Physical Distancing, Violence, and Crime in US Cities during the Coronavirus Pandemic

Julia P. Schleimer, Christopher D. McCort, Elizabeth A. Tomsich, Veronica A. Pear, Alaina De Biasi, Shani Buggs, Hannah S. Laqueur, Aaron B. Shev, Garen J. Wintemute

Research output: Contribution to journalArticlepeer-review

Abstract

Violent crime increased and most property crime decreased in many United States (US) cities during the coronavirus pandemic. Using negative binomial regressions, we examined the association between physical distancing (a central coronavirus containment strategy) and crime within 16 large cities (in 12 US states and the District of Columbia) through July 2020. Physical distancing was measured with aggregated smartphone data and defined as the average change in the percentage of the population staying completely at home. Outcome data were obtained from the Gun Violence Archive and city open data portals. In multivariable models, increases in the percentage of the population staying home were associated with decreases in reported incidents of aggravated assault, interpersonal firearm violence, theft, rape, and robbery, and increases in arson, burglary, and motor vehicle theft. Results suggest that changes in the frequency of interpersonal interactions affected crime during the coronavirus pandemic. More research is needed on the specificity of these assocations and their underlying mechanisms.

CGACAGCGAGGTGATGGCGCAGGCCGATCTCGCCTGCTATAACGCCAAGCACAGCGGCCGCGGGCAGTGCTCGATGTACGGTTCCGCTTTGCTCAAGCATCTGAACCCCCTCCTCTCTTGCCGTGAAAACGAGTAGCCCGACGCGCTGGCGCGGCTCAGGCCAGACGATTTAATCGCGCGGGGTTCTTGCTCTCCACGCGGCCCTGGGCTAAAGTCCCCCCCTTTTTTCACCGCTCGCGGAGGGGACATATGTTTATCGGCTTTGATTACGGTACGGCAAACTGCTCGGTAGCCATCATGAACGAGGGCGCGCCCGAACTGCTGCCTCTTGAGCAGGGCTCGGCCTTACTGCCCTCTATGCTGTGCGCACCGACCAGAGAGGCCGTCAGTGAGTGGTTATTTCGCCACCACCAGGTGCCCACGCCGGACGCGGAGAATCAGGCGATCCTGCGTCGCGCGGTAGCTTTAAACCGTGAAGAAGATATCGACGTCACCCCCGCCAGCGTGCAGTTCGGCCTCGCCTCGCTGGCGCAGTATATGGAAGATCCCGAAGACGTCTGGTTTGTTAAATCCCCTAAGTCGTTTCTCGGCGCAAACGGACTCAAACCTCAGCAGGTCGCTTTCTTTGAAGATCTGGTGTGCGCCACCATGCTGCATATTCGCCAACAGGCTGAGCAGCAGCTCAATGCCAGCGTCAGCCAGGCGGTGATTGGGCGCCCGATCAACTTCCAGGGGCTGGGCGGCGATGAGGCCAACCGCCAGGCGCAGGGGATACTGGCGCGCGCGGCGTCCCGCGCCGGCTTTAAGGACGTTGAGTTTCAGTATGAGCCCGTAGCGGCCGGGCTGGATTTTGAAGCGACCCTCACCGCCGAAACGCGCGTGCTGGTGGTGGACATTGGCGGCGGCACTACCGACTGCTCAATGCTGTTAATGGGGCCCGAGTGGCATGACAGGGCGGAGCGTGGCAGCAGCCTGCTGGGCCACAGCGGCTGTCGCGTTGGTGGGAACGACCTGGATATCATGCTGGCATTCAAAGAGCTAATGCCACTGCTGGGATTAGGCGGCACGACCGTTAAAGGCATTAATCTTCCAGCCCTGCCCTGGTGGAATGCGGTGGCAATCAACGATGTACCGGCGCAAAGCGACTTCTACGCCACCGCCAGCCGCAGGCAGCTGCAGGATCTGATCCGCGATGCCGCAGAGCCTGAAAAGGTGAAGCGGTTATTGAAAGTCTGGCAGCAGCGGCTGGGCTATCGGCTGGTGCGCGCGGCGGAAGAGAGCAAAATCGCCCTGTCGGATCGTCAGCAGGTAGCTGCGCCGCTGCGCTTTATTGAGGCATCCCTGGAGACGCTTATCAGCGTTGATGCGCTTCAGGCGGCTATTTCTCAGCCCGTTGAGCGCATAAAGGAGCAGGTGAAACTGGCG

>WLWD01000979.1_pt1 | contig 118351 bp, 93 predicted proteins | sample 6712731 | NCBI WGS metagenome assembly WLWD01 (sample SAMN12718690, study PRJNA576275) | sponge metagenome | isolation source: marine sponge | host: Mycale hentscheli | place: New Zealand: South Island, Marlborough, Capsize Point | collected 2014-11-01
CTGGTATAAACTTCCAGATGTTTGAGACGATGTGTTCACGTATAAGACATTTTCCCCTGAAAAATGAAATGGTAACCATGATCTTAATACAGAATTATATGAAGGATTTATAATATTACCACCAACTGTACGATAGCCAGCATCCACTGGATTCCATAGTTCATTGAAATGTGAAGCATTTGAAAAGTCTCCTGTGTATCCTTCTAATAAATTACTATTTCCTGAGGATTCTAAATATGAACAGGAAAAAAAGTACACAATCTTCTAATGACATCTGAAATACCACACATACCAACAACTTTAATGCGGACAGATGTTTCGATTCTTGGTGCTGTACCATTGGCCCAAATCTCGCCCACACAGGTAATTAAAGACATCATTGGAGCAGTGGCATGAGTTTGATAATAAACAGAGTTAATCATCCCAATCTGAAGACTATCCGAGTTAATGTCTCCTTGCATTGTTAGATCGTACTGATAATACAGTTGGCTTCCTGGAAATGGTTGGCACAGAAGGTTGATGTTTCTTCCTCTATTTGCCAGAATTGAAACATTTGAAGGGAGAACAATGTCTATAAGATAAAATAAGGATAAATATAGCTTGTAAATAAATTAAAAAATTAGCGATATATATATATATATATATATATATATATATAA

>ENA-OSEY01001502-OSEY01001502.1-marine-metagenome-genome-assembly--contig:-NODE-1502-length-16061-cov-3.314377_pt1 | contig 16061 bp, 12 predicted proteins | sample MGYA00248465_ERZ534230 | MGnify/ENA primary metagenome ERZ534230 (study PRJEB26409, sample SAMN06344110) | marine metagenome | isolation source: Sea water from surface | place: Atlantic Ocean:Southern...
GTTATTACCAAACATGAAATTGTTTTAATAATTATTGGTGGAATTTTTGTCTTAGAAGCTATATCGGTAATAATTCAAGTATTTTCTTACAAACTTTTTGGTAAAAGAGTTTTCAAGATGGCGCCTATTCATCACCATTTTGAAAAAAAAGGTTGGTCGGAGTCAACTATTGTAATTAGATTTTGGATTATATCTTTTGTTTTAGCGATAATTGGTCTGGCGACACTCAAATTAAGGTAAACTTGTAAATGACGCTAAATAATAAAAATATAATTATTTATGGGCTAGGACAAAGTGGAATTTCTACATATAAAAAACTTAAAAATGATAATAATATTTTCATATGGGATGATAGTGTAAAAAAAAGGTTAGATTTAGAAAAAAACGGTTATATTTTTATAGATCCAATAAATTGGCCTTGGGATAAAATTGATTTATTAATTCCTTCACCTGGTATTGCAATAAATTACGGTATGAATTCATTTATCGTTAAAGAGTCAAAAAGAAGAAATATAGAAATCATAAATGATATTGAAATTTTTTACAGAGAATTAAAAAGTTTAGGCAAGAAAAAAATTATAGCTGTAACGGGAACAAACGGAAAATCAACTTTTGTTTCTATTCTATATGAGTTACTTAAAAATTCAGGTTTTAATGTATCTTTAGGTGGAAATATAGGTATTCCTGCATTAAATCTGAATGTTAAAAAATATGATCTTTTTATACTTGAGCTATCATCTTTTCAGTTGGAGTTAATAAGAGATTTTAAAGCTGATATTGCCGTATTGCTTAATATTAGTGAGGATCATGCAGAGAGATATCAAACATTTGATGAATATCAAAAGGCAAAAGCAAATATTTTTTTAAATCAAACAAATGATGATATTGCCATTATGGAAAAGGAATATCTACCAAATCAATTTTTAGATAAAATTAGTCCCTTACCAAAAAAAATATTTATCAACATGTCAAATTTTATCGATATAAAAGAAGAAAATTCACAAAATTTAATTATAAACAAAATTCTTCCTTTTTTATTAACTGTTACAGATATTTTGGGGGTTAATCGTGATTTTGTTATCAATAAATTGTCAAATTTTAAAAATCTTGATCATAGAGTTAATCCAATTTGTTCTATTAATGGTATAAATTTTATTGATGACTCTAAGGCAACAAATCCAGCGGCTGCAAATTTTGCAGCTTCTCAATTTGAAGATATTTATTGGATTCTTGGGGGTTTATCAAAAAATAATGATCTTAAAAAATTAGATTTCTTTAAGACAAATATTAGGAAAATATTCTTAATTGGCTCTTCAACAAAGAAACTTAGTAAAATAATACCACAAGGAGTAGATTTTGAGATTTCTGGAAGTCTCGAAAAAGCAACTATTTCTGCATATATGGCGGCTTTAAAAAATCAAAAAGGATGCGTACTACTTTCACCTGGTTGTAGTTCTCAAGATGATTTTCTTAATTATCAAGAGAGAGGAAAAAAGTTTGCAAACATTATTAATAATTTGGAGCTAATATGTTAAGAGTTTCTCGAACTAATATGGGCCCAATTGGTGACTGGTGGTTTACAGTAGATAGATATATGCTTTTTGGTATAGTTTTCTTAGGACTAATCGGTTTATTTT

Original languageEnglish (US)
JournalJournal of Urban Health
DOIs
StateAccepted/In press - 2021

ASJC Scopus subject areas

  • Health(social science)
  • Urban Studies
  • Public Health, Environmental and Occupational Health

Fingerprint

Dive into the research topics of 'Physical Distancing, Violence, and Crime in US Cities during the Coronavirus Pandemic'. Together they form a unique fingerprint.

Cite this